But perhaps the clearest message from the Danish study’s findings is that it is not just the global oil industry, and established car manufacturers, who stand to lose out from the global shift to EVs – and who therefore might be actively resisting it.
We can now add to that list another major industry group whose business case is being threatened by EVs: car dealers.
This particular lobby group’s muscle has been most obviously flexed in the US, where local EV maker Tesla has been legally prohibited from setting up dealerships in a number of states, due to an easily exploited quirk of that country’s franchise laws.
It’s also worth noting that if these are the results being returned in Scandinavian countries – the study is based on 126 sales interactions in car dealerships across Denmark, Finland, Iceland, Norway and Sweden – then the situation is likely to be far worse in countries like Australia.
Because, of course, car dealers are not operating in a vacuum. The study found that the pitch on the sales floor was highly influenced by signals from both industry and policy – neither of which are what you would call progressive in Australia.
“EV adoption in places like China, Norway and the United States (where half of all EV sales are in California) are driven by policies that strongly encourage EV adoption,” the Nature journal report says.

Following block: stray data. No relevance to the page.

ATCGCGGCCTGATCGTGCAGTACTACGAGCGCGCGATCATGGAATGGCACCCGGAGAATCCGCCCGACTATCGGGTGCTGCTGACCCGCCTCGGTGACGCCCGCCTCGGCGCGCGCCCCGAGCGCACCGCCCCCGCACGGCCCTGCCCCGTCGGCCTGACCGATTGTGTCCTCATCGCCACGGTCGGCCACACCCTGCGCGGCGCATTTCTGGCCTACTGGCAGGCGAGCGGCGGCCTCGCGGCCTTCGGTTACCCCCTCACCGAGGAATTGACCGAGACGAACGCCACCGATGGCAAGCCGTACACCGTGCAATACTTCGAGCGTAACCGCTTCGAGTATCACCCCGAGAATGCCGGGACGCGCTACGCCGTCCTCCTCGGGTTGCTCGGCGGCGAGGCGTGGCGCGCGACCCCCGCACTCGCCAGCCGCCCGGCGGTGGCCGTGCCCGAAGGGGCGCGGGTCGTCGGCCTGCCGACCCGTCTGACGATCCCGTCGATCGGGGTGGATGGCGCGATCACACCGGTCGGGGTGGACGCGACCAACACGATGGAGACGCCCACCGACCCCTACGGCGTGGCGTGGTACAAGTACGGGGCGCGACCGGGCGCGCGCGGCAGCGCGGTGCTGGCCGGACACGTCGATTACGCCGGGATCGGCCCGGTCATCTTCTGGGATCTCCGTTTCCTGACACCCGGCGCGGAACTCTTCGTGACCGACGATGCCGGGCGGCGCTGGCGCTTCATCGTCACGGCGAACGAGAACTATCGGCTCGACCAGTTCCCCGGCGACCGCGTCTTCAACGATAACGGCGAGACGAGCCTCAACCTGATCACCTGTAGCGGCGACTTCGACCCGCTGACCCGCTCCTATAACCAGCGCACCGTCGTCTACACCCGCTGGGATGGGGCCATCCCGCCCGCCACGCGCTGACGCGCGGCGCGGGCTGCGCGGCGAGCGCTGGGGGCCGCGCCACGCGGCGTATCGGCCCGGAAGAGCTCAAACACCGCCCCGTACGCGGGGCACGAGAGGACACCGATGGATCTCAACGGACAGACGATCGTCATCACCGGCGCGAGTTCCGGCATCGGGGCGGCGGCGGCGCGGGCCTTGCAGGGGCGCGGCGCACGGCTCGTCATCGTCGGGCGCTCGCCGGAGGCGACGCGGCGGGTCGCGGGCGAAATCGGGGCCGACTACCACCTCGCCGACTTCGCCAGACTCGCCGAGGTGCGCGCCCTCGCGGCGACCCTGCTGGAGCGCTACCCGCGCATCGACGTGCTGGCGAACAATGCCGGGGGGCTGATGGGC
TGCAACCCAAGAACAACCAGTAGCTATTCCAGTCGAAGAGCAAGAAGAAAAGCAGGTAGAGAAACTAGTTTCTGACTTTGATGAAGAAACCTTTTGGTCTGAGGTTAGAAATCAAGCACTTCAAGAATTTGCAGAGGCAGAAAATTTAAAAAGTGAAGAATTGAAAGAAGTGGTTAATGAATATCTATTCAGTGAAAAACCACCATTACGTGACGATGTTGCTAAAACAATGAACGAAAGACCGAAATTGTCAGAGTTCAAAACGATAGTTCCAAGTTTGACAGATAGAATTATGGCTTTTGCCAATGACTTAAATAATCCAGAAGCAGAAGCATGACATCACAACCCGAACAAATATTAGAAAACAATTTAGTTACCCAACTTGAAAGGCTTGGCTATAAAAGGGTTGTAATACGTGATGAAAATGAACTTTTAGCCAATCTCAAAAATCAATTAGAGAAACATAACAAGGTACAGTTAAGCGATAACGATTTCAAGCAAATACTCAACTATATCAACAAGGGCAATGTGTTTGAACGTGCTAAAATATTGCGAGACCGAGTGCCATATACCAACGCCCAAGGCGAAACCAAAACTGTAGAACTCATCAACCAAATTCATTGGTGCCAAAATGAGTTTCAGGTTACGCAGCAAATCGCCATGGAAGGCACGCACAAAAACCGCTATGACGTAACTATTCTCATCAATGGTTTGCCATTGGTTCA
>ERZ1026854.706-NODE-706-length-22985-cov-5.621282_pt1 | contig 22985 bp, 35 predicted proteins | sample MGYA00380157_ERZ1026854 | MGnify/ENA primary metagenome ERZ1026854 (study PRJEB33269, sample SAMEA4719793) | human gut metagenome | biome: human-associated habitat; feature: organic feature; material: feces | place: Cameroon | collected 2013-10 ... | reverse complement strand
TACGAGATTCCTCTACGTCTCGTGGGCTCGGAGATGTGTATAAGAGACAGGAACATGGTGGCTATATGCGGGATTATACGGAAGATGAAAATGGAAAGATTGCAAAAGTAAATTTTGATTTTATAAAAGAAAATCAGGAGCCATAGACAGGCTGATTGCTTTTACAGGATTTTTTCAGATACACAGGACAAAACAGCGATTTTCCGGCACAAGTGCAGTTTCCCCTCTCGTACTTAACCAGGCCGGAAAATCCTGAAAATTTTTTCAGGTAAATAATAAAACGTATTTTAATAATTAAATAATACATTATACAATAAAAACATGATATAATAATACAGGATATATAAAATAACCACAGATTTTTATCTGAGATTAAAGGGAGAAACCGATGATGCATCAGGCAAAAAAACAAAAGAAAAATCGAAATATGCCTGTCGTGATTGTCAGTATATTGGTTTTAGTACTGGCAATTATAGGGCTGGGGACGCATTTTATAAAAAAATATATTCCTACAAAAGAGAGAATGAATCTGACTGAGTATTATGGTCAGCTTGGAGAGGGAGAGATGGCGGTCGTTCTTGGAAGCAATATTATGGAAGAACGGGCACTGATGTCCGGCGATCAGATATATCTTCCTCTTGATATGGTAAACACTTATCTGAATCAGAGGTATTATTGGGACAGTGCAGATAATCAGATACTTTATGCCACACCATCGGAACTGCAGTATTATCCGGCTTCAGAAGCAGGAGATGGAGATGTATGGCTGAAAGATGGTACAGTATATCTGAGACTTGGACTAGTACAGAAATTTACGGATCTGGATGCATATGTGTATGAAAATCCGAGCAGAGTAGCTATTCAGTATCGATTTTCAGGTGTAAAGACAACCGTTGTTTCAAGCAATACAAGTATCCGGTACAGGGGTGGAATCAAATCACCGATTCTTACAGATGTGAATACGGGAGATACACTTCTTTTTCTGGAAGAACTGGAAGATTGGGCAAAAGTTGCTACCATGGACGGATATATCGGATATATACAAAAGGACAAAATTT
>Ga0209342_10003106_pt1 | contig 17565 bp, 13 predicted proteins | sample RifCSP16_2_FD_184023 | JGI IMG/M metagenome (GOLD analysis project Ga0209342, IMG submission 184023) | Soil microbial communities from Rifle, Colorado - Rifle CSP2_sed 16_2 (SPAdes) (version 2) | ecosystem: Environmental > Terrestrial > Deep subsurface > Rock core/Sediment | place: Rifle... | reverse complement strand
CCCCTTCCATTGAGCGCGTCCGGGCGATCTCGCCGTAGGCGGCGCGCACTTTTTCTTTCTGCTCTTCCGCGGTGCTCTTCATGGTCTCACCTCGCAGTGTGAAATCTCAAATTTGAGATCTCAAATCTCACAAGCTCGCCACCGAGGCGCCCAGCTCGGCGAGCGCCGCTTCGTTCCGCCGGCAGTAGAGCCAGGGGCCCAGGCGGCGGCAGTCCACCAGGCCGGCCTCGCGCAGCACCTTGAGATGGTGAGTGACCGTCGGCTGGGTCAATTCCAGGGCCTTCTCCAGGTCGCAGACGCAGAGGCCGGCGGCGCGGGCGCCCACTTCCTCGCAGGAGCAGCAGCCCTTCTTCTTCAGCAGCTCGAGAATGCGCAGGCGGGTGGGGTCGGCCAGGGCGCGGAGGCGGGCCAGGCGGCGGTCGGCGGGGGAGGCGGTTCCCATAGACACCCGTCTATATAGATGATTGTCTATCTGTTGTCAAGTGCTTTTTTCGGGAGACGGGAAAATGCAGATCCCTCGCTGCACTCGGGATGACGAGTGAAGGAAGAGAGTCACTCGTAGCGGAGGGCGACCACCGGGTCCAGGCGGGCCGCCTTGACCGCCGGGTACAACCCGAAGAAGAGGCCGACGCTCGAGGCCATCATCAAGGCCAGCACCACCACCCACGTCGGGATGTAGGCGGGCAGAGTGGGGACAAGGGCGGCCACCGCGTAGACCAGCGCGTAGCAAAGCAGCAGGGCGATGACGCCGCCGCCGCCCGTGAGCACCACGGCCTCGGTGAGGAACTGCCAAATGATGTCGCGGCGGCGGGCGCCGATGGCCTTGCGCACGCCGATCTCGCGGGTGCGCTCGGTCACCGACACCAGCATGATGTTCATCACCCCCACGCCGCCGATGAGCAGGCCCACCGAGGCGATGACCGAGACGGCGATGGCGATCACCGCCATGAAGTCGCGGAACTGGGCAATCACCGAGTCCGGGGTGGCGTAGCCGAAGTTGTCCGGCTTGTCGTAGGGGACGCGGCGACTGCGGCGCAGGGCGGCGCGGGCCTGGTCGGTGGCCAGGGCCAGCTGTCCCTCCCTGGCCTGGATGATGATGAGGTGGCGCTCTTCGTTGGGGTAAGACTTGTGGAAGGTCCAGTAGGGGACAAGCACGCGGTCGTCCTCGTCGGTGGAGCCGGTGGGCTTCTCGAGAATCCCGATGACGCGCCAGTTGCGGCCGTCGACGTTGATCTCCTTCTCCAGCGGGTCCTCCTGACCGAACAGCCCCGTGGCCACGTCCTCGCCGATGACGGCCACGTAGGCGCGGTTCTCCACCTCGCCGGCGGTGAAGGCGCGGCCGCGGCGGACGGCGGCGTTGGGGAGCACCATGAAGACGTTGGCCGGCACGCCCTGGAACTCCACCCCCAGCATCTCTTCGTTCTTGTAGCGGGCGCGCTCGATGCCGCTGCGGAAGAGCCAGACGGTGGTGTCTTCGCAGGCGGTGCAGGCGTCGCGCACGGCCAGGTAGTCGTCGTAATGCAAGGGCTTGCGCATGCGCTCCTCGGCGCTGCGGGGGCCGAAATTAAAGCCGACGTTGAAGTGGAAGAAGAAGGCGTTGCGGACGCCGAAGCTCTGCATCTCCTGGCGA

In Norway, for example, the cost of purchasing an EV is subsidised, and EV drivers have access to bus lanes and enjoy free parking.
This kind of policy has seen the Scandinavian country, which also happens to be a major oil producer, become the closest in the world, in relative terms, to bringing EVs to the mainstream, the study says.
By the end of 2016, 5 per cent of all registered passenger cars in Norway were plug-in electric vehicles (PEVs), and one-quarter of sales of new vehicles are PEVs.
Australia, meanwhile, has zero federal government incentives driving EV uptake and instead relies on the varied efforts of the states and territories.
Last year we witnessed that even the prospect of introducing nation-wide vehicle emissions standards – basic policy practice in most of the rest of the world – had the local Conservative media dubbing it as a “carbon tax on cars.”
As Greens Senator Janet Rice put it earlier this year, “We’ve got a (government) that is beholden to vested interests and old technologies; people who just want the status quo to continue.
“Energy minister Josh Frydenberg has just recently been talking really big on EVs, but his party is saying that they are going to make up 15 per cent of new vehicle sales by 2030, which is just pathetic.”
And if this is the status quo at the policy level, it’s unlikely there’s any sort of EV revolution happening on the salesroom floor.
So what can be done to change this?
The study concludes that industry and policy incentives are necessary to create the right market conditions to encourage sales personnel to promote electric vehicles to consumers, rather than dismiss them.
In particular, policy and business strategies that addressed these barriers at the point of sale were needed to accelerate EV adoption.
“There is clear evidence that EV policies can have a substantial impact on the adoption of EVs,” the report says.
“The study by Zarazua de Rubens et al. indicates that we need to turn our attention to developing ‘pull’ policies for dealerships to stay on track for large-scale adoption of EV technology.”